Ethiopia is dealing with its worst drought in decades, thanks to El Nino weather patterns. An estimated 10 million people urgently need food aid. Six million of them are children, whose development may be compromised without sufficient help, Marthe van der Wolf reports for VOA from the Metahara district.
    Video

    Video Little Havana - a Slice of Cuban Culture in Florida

    Hispanic culture permeates everything in Miami’s Little Havana area: elderly men playing dominoes as they discuss politics, cigar rollers deep at work, or Cuban exiles talking with presidential candidates at a Cuban coffee window. With the recent rapprochement between Cuba and United States, one can only expect stronger ties between South Florida and Cuba.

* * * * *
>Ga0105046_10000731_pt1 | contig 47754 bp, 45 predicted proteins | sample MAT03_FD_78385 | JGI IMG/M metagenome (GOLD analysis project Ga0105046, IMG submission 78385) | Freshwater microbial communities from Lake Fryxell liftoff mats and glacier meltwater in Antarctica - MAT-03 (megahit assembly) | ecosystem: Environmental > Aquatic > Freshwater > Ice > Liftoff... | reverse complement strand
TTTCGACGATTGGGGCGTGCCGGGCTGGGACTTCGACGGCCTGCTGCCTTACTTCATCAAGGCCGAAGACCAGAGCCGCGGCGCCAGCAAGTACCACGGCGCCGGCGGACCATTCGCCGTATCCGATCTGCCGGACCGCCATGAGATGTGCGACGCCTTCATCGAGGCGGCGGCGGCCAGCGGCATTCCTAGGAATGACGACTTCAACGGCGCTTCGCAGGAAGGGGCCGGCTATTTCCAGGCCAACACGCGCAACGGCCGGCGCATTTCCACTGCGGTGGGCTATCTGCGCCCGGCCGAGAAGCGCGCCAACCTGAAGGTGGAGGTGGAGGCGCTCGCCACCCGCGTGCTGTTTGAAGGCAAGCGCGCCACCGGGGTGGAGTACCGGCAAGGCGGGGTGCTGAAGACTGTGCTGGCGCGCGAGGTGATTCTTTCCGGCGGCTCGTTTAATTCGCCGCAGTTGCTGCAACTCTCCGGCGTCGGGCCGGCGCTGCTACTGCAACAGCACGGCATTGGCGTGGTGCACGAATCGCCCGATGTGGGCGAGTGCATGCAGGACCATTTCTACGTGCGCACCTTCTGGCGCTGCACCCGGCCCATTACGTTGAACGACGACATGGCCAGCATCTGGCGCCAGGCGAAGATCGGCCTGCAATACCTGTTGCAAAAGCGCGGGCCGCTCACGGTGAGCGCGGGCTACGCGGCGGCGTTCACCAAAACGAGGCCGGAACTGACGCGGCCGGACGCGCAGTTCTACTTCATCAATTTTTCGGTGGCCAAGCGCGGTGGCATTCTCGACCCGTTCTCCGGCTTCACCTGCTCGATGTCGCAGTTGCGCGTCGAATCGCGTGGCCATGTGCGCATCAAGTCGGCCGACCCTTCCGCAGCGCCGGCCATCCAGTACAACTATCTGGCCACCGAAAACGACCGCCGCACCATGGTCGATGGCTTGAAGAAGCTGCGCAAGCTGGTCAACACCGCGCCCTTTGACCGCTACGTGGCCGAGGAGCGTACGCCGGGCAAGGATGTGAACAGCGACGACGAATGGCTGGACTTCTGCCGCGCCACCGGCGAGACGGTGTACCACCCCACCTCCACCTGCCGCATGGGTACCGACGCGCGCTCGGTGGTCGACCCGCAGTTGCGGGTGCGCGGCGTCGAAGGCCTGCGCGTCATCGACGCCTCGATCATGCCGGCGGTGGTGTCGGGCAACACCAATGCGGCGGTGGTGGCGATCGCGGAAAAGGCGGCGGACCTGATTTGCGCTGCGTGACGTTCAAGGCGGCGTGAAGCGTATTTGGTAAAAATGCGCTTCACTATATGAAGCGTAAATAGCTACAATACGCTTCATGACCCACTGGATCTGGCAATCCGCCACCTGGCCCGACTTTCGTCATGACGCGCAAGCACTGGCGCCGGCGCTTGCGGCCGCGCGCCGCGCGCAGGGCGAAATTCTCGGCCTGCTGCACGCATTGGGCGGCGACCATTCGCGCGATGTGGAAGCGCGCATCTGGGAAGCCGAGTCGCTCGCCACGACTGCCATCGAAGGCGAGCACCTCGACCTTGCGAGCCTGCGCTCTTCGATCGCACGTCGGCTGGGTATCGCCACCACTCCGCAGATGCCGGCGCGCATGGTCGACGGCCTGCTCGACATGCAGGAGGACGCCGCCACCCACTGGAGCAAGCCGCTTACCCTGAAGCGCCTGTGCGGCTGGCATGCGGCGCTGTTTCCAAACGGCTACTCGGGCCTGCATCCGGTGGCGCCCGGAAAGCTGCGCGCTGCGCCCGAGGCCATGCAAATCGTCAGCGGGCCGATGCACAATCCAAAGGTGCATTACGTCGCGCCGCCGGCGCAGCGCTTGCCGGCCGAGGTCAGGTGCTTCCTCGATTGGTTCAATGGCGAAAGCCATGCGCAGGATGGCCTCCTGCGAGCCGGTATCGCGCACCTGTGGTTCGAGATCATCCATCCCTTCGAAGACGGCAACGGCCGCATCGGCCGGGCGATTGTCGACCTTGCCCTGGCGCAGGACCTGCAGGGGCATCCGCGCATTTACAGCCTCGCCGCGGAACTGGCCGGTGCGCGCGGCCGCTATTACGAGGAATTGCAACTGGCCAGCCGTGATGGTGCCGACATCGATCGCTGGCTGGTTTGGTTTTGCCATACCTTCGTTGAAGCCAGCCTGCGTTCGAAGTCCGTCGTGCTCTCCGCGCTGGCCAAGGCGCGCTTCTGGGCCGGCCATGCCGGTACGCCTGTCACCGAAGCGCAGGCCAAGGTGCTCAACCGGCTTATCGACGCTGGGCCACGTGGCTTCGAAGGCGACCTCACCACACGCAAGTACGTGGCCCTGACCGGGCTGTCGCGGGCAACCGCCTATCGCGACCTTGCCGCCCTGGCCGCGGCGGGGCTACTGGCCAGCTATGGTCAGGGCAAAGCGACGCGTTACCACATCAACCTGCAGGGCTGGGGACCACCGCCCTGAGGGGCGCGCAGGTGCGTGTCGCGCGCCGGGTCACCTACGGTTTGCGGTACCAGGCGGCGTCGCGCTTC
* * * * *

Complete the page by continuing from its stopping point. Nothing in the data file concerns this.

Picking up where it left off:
Video

    Video California Republicans Weigh Presidential Choices Amid Protests

    Republican presidential candidates have been wooing local party leaders in California, a state that could be decisive in selecting the party's nominee for U.S. president. VOA's Mike O’Sullivan reports delegates to the California party convention have been evaluating choices, while front-runner Donald Trump drew hundreds of raucous protesters Friday.
    Video

    Video ‘The Lights of Africa’ - Through the Eyes of 54 Artists

    An exhibition bringing together the work of 54 African artists, one from each country, is touring the continent after debuting at COP21 in Paris. Called "Lumières d'Afrique," the show centers on access to electricity and, more figuratively, ideas that enlighten. Emilie Iob reports from Abidjan, the exhibition's first stop.

    Special Report

    Adrift The Invisible African Diaspora